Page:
Monday, June 20, 2011

In God's Image (Trinity Sunday, June 19 2011)

Homily:  Yr A Trinity Sunday, June 19 2011, Huntley
Readings:  Gen 1:1-2:4a; Ps 8; 2 Cor 13:11-13; Mt 28:16-20

Once upon a time, perhaps some 3000 years ago, there was a poet who wandered out to look at the night skies.  And that poet saw the brightness of the moon, and the stars that were too many to count, and he was struck with awe and wonder at the beauty and the immensity of the heavens above.  When morning came, there was a dazzling sunrise, and he gazed out over the sea, sparkling blue as far as he could see, and he marveled at the variety of animal and plant life in the seas and on land, and the birds in the sky above him. 

And as he marveled at the vast beauty and variety of the universe, he couldn’t help feeling a bit small and insignificant.   And yet, he was aware that there does seem to be something special about humanity.  Our consciousness, our love of beauty, our desire for justice, our yearning for God.  Is there any significance to these traits?  His thoughts were drawn to the Creator who had brought everything into being, the one that his people called Yahweh and he asked the question that so many people have asked both in the centuries before him and in the ones that followed:  Could it be that God really cares about us?  Or, in the language of the psalm that the Hebrew poet wrote all those years ago, “What is man, that you should be mindful of him?”

The passage of time has, if anything, made the poet’s question even more pertinent.  We now know that the universe is orders of magnitude bigger than the poet ever imagined.  The variety of life on this planet that has since been discovered would have dwarfed the poet’s comprehension.  The awe and wonder that we rightly feel when we consider the universe prompts us to ask if there is a power or intelligence or spirit, one that we usually call God, who brought this universe into being.  And if our response is yes, as it is for those of us gathered here, that there is Creator, then sooner or later, there is another question that we ask:  Does that Creator care about me?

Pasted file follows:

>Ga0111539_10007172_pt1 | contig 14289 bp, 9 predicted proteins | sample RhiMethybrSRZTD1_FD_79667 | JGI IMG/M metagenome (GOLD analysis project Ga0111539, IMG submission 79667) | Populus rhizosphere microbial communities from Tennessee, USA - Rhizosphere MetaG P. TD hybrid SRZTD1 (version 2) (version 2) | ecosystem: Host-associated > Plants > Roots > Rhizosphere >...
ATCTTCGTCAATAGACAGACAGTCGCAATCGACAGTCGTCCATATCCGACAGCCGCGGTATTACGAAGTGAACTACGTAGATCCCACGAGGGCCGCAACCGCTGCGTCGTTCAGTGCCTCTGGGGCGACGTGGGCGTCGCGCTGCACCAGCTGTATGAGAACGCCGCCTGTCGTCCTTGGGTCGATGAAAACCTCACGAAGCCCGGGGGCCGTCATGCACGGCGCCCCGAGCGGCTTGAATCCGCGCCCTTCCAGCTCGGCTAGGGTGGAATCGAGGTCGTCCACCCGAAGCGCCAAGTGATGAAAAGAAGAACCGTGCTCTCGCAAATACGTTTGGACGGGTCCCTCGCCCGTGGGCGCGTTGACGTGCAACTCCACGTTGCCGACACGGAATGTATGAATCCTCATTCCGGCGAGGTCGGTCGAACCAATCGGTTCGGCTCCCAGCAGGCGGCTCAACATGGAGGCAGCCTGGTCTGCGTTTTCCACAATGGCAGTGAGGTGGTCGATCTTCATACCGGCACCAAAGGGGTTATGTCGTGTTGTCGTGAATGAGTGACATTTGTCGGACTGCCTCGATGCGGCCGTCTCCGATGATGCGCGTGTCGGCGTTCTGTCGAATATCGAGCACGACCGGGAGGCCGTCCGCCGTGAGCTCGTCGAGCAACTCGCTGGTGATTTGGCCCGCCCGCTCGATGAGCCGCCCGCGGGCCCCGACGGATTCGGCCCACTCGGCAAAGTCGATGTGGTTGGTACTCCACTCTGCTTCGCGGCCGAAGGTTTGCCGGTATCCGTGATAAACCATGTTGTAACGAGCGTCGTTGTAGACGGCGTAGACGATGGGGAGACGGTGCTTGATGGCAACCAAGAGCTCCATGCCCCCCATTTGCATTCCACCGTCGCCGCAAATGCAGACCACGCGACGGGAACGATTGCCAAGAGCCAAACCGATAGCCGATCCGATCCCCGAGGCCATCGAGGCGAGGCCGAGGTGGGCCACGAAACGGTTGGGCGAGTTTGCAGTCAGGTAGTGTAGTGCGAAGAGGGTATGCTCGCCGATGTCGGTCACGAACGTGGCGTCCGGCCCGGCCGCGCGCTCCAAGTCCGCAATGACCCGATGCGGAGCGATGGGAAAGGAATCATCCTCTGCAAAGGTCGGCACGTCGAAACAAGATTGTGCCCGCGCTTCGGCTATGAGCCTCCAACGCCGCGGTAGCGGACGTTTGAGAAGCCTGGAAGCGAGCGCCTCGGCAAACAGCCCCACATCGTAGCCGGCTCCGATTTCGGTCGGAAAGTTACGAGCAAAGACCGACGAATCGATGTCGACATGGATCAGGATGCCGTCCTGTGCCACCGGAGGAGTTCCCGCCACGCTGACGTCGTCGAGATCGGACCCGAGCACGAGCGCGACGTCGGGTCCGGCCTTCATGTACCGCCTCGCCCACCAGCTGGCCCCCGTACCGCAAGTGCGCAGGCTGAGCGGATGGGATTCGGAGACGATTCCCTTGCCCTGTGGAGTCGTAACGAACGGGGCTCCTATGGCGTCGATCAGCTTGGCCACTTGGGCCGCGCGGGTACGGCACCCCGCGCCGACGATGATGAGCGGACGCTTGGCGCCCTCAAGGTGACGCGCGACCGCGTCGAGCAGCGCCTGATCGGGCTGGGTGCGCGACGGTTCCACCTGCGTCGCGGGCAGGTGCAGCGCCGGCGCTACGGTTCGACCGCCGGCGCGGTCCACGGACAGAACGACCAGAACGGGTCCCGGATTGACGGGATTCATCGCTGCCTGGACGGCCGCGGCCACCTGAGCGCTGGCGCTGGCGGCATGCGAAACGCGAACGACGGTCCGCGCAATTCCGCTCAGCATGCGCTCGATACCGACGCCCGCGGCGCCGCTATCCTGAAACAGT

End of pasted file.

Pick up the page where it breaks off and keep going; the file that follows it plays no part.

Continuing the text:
The creation story from Genesis was first spoken and eventually written down to try to address this question.  Often we make the mistake of thinking that the primary purpose of the Genesis story that we heard in our first reading is to tell us about how God created the world, and as a result we get ourselves in a muddle.  We try to resolve Genesis with what we understand from science, and we worry about whether we can reconcile the biblical account with the theories of the Big Bang and of evolution.

But the primary purpose of the Genesis story is not to tell us how the world was created.  Its primary purpose is to tell us about God and God’s relationship to humanity.  Does God, the Creator who made the universe and all that is in it, in all its beauty and wonder and immensity, does God care about us?  Do our lives matter in God’s sight or are our joys and sorrows simply fleeting and trivial?  Is there a purpose to our existence or are we just random blips of chemistry and evolution?  What is our relationship to the source of all life in the universe?

The Genesis story teaches us about that relationship and its importance.  It teaches that God the Creator made adam, literally, the earth-creature, in the image of God and gave the human a special role and purpose as the steward of all creation.  It teaches that God the Creator wanted to be in relationship with the human, and that in order to do so, he first made the human as male and female, so that they could be in relationship with each other.  In fact it seems that in order to make humanity in the image of God, humanity had to be made in more than one person.

As the scripture tells us,

So God created humanity in his image,
in the image of God he created them;
male and female he created them.